Tasting Notes: Celebrate Cabernet Franc

by Zach Geballe

This coming Sunday is Cabernet Franc Day, according to whomever the people are who make such determinations. Regardless of the…


There’s a sort of Disney princess feeling that occurs when you wake up to birds chirping on your bedroom balcony. It doesn’t hurt the cause that this balcony overlooks 20 acres of draping vineyards from 600-feet in elevation over Oregon’s coastal McMinnville appellation.

From Woodinville’s warehouses and beyond, winemaker Peter Devison of EFESTĒ shares his pipe dreams and love of Canadian rock music.
Before Peter Devison landed in Woodinville, Washington, his formal and personal wine education spent several years (and a few continents) in the making.

Welcome back to Sip Northwest’s Bar Tab, our editor’s weekly selection of what to drink in the Northwest now. This week, we dig into the tasting notebook for scribblings from a recent trip to the Chehalem Mountains and Dundee Hills. When Pinot Noir is largely the sole allegiance in this wine nation, the significance put into soil is what separates those simply enlisted in the varietal from those leading the forces. The following Pinot Noirs exemplify the latter.

I’ve faced a number of challenges as a wine professional, but few have compared to being tasked in pairing local dessert wines with classic Halloween candy. While the endeavor was an unnatural one, it was also an opportunity to convene with a few friends and explore what exactly made for a successful pairing, ultimately securing a tasty removal of leftover candy after tonight.

The Similkameen Valley in British Columbia is renowned for its vast and beautiful wine country. But in 2008, Kaylan Madeira and her husband, Jo Schneider, planted the first of their cider-fruit crops at their orchard in Cawston. Fast-forward four years later and the couple is operating Twisted Hills Cider, the first and only only cidery in the valley.

Difficult to pronounce, easy to drink, Mourvèdre (moor-VEH-druh) is making a name for itself in the United States. What began in Spain and France as a blending grape is now being enjoyed as a solo sipper across the West Coast.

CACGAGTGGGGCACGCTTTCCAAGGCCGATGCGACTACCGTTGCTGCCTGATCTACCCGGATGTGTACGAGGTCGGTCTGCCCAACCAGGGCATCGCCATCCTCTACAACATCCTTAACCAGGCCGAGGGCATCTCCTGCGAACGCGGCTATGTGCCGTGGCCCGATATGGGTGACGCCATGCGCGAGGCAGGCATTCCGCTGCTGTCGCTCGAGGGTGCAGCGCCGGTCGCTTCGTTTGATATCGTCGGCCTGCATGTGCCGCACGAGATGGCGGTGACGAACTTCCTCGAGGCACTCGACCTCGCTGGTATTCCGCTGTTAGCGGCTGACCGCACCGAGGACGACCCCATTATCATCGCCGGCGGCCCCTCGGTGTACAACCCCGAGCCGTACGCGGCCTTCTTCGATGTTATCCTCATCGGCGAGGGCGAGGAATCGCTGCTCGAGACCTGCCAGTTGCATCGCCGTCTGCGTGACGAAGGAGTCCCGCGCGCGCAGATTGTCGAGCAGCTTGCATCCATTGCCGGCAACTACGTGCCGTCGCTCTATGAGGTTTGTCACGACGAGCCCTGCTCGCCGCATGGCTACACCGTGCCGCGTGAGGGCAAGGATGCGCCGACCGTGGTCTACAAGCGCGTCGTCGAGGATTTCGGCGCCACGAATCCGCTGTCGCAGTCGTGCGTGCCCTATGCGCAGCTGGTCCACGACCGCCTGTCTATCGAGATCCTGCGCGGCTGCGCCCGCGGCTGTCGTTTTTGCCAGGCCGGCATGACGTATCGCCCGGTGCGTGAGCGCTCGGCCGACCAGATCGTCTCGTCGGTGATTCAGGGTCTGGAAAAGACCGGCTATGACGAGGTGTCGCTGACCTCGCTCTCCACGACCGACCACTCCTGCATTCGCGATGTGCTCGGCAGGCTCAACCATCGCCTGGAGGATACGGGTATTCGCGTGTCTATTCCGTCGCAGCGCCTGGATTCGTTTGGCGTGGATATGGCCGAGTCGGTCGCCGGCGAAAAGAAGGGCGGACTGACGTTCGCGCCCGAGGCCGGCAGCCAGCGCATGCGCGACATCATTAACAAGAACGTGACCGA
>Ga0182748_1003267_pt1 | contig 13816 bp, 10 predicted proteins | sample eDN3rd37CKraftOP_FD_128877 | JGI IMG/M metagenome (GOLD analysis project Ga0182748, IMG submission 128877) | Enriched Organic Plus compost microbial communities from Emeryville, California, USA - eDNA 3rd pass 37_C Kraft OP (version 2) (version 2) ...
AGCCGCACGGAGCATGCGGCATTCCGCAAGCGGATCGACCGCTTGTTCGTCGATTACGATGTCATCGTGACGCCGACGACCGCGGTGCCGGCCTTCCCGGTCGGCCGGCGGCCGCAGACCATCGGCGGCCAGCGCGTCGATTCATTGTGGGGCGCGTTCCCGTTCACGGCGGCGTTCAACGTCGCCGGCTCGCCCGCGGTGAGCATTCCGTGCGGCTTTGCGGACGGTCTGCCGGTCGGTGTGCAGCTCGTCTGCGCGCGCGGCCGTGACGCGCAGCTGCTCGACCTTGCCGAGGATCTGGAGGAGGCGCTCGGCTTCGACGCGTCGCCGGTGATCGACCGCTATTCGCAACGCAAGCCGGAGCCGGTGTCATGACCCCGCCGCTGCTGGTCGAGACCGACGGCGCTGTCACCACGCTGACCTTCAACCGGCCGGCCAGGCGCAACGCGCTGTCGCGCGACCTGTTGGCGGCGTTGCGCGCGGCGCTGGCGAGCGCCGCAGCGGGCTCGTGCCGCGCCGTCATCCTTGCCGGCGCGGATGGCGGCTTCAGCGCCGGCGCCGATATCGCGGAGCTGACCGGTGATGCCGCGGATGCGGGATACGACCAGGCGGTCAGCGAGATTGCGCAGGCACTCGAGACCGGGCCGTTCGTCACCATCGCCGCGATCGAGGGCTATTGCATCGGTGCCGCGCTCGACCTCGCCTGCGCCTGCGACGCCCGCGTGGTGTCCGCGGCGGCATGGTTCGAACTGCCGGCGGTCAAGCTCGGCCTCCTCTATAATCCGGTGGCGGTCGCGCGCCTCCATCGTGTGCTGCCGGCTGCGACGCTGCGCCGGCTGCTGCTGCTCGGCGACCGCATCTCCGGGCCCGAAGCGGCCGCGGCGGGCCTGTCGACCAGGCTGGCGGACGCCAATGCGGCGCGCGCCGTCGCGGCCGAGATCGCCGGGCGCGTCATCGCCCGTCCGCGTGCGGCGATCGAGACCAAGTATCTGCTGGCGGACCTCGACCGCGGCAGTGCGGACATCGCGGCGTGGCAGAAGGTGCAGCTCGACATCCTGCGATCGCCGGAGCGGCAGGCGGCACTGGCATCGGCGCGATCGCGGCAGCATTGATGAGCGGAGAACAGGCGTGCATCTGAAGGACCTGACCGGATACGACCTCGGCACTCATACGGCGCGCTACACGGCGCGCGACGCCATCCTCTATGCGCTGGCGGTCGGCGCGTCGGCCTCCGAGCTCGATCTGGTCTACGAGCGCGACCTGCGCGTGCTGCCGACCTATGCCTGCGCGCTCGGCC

The thick-skinned grape can be tricky to grow as it enjoys heat from the sun, but needs adequate water or irrigation to produce the intense yet earthy flavor that shines through in this particular wine.

Sometimes I think we do not quite appreciate just how nerve-wracking it must be to grow grapes and make wine. The litany of things that can go wrong — that are beyond human control — staggers the imagination and unpredictable weather is a source of nightmares for many. The whole process is far more vulnerable than we think and even when we think we might have held nature at bay for a year, we often find out we were wrong.

Sip Northwest is excited to release its fifth annual Best of the Northwest issue. This collector’s edition showcases the winners of the grand tasting competition from wine, beer, spirits and cider, along with top Northwest travel locations, locally focused restaurant and bars, upright industry influencers and more.

You can only truly appreciate the madness that is harvest time at a winery when you witness it first-hand. The logistical piece itself is mind-boggling: figuring out where to stash tons of grapes in just about every state from recently picked to fully crushed, all while maintaining the desired level of cleanliness and control. That’s to say nothing of the labor involved, nor the costs.

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